WP2: Introduction and Academic History

As we’ve grown up, people in positions of authority present us with limited choices, often a choice between the option to pursue a “society approved” life path or follow a personal dream that could be more fulfilling. This structure of youth management sets many young kids and teens on a path to be unfulfilled in their lives because they think everything comes down to choosing one thing over the other, and we are often persuaded to make the choice that fits in with a safe, societal norm.

The education system we know creates and enforces these norms. The curriculum educates in a linear style made for neurotypical learners, and the students who may be neurodivergent (me) and fly under the radar get left behind. Too many students are shunned by the education system and then blamed like it’s their fault, and too many educators teach the idea that the real key to academic success is a simple choice between “being smart” or “being lazy”. What sucks the most is that I fully believed that mentality when I was a student! But I didn’t want to choose between doing what I had to do and doing what I loved, playing softball, being a musician, and taking Stanford seminar classes in topics I was truly interested in. However, the choice was eventually made for me, because in order to pass any math and math adjacent classes I had to spend so much time after school in tutoring centers that the only other thing I had time for was music. I ended up choosing to focus on finding validation in music and my relationship with school worsened because I was only completing work to hopefully graduate.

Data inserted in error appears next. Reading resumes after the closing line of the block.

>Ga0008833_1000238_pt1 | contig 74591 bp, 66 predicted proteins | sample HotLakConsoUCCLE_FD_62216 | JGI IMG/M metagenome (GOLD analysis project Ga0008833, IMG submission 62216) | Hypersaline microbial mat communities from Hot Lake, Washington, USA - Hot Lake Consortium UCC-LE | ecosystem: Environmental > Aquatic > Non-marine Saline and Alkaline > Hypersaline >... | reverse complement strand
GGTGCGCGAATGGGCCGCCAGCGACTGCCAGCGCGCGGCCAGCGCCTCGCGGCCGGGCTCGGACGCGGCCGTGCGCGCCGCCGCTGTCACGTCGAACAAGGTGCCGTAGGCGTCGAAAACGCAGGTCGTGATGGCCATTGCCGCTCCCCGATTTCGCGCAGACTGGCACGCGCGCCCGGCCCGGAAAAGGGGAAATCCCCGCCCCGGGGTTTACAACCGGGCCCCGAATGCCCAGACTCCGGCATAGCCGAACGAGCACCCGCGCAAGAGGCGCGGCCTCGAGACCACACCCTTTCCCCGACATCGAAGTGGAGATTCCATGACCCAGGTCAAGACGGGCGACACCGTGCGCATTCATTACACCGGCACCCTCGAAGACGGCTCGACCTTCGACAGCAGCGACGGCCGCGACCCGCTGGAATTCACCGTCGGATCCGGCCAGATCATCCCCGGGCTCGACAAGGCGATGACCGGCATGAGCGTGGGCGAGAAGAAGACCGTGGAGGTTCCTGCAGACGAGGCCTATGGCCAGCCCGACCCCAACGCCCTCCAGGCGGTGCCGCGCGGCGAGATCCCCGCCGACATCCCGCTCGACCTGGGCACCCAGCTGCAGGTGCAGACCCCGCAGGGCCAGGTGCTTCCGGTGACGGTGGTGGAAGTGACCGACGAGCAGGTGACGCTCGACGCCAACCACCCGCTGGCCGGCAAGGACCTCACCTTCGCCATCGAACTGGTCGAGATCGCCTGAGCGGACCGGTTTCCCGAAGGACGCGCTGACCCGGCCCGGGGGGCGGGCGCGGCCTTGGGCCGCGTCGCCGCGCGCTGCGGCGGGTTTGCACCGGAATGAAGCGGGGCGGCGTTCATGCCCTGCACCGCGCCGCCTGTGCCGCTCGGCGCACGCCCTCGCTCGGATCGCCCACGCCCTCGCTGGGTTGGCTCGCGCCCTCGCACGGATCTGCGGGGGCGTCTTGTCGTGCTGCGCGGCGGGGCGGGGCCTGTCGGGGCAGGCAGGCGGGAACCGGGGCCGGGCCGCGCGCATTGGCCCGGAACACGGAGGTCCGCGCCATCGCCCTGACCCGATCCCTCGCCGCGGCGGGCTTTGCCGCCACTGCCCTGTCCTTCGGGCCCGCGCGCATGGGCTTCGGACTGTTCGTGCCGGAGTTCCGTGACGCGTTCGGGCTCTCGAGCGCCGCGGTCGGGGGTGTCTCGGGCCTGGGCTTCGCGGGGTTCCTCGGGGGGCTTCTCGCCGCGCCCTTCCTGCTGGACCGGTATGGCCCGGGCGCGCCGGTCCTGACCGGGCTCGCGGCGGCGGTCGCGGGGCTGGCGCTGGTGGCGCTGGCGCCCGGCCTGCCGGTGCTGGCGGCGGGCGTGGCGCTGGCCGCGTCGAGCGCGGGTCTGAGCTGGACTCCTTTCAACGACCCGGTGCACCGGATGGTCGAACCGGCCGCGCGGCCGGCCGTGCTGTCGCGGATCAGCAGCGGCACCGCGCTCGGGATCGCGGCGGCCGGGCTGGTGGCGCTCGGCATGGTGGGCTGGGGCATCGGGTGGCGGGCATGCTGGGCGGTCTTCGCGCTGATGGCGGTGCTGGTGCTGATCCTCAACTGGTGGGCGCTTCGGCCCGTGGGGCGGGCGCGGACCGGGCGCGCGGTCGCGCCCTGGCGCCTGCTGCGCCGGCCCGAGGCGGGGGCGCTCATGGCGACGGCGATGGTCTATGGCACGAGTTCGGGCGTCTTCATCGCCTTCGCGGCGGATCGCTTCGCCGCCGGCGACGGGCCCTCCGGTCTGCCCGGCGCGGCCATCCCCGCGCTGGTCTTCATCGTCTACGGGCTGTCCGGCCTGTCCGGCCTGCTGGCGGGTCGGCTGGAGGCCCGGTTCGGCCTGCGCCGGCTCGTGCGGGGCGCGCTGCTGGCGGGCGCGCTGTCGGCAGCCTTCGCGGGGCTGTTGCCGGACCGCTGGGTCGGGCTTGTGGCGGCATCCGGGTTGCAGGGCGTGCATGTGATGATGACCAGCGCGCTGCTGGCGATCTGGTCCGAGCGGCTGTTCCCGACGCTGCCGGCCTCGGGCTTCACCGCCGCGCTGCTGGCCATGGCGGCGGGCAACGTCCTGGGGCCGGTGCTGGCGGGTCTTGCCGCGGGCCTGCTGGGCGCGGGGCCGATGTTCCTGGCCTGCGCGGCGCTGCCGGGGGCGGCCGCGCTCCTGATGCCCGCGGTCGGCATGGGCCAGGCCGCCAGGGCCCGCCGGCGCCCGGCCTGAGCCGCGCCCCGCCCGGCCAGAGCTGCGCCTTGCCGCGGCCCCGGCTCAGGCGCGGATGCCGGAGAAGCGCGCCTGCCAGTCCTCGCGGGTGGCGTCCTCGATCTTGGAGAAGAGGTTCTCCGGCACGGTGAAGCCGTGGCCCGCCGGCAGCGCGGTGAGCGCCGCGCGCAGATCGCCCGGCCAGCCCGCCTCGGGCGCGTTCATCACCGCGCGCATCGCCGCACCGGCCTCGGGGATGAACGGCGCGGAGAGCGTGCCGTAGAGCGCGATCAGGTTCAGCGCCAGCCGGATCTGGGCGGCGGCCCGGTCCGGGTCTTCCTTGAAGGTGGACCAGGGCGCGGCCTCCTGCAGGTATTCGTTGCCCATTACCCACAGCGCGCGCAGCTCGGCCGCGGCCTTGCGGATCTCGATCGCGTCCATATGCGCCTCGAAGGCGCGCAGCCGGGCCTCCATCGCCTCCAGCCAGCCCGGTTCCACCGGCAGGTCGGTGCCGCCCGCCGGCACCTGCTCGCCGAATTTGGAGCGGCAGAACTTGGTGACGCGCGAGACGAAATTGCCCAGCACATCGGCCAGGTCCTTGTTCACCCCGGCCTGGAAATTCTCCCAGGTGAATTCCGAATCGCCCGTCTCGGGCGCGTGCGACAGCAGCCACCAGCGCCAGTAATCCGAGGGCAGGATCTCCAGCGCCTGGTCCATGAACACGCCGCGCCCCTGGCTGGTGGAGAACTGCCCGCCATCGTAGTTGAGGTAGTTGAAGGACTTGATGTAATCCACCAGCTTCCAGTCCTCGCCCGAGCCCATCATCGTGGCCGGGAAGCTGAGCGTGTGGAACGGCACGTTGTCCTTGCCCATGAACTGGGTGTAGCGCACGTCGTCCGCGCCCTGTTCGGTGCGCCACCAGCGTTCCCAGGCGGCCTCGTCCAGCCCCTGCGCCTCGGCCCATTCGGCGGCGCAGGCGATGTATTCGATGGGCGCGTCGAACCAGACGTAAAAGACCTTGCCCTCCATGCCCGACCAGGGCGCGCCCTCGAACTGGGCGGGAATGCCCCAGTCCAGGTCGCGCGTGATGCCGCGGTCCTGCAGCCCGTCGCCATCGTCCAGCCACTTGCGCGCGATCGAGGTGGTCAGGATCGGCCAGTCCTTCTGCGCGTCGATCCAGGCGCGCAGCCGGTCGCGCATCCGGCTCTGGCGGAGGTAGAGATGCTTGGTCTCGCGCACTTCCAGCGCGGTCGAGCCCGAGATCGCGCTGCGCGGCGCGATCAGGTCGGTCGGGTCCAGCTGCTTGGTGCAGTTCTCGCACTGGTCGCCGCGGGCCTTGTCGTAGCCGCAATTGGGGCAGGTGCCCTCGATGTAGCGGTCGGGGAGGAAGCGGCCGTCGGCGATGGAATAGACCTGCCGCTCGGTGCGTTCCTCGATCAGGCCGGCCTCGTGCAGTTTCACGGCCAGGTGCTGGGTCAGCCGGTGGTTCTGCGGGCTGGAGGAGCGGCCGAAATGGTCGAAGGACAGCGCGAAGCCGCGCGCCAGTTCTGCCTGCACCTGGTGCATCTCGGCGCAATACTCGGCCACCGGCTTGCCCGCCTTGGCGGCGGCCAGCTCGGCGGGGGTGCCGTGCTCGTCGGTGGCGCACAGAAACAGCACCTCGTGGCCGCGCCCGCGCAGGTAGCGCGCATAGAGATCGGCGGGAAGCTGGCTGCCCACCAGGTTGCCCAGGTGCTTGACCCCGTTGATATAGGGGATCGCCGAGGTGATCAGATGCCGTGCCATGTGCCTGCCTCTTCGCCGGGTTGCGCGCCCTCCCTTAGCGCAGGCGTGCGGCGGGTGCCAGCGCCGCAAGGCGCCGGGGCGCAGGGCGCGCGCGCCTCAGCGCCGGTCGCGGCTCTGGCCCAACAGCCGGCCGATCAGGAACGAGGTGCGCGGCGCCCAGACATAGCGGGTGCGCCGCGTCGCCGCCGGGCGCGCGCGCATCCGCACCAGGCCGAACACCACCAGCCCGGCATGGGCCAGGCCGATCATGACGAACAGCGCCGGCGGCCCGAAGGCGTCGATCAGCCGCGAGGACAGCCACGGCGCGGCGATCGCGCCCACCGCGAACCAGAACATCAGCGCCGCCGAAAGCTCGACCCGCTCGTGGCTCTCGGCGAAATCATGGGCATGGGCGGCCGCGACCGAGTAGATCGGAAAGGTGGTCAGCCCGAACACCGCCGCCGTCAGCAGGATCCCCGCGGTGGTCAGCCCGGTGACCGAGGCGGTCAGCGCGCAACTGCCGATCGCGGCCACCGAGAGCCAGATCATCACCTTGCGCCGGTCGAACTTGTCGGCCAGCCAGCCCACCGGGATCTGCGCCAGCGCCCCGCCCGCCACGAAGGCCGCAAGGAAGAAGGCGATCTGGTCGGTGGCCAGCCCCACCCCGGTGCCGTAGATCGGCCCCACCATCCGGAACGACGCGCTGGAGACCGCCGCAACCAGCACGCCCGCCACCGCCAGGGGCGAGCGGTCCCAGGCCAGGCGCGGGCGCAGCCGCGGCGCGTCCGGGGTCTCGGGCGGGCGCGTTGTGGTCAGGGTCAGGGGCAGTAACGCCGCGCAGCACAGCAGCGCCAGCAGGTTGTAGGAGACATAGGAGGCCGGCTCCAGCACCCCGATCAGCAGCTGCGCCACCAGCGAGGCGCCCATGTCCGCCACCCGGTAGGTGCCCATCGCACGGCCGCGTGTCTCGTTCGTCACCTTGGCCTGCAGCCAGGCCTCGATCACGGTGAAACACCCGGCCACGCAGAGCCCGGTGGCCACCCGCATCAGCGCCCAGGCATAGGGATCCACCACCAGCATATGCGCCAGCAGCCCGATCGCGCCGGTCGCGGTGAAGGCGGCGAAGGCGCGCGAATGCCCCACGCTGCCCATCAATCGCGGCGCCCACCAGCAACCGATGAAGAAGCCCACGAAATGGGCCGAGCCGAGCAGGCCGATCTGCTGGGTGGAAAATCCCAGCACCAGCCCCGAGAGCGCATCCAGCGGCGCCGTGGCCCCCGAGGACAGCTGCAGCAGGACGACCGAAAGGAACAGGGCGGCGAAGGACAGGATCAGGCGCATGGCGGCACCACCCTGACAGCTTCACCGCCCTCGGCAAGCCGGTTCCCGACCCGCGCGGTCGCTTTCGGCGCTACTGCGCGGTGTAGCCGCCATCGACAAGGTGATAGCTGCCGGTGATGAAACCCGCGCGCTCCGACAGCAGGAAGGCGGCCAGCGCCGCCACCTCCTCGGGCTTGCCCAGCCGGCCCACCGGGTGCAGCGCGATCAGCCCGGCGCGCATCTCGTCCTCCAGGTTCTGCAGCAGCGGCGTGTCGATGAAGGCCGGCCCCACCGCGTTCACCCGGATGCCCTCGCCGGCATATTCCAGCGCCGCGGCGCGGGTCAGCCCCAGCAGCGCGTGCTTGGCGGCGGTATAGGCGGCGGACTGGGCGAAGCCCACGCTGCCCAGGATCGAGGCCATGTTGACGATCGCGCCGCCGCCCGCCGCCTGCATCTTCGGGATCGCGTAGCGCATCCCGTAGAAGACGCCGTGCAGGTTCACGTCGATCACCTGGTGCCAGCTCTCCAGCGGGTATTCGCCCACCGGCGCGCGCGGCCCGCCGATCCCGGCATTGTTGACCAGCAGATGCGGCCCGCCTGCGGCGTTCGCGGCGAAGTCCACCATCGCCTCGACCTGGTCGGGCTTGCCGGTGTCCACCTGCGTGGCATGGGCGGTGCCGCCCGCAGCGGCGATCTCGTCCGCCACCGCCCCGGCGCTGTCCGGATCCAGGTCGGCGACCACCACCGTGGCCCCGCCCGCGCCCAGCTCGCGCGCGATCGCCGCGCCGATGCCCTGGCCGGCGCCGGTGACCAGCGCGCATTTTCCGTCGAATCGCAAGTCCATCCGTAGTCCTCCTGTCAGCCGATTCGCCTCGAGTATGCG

Thankfully I somehow did manage to graduate and as I left high school academia felt like a prison that I was finally getting a chance to escape. It was like I didn’t even recognize myself or the inquisitive, curious girl I had been before the life was sucked out of me over seven years of mental torture. Only now that I’m two years away from that experience have I been able to address the pain and sadness and the self-esteem issues that came from feeling inadequate all the time.

But my story isn’t solely about dwelling on hardship, I just want to address it so I can accurately the importance of what I’m doing to heal my relationship with education. While struggling with math made many subjects difficult for me, I am now finding ways to reconnect with intellectual passions that I once thought were lost. In this archive, I want to take the opportunity to explain why math posed so many problems for me and how it affected every aspect of my life, but most importantly I want to address how I am overcoming those mental blocks now. I am currently rewriting my choices and my view of learning, and thankfully I am finding my love for learning again by consuming media that feeds the parts of myself that were neglected for so long. In this self history, I will highlight the areas of interest that I thought were lost and share the books, visual media, and projects that have helped me rediscover who I want to be.



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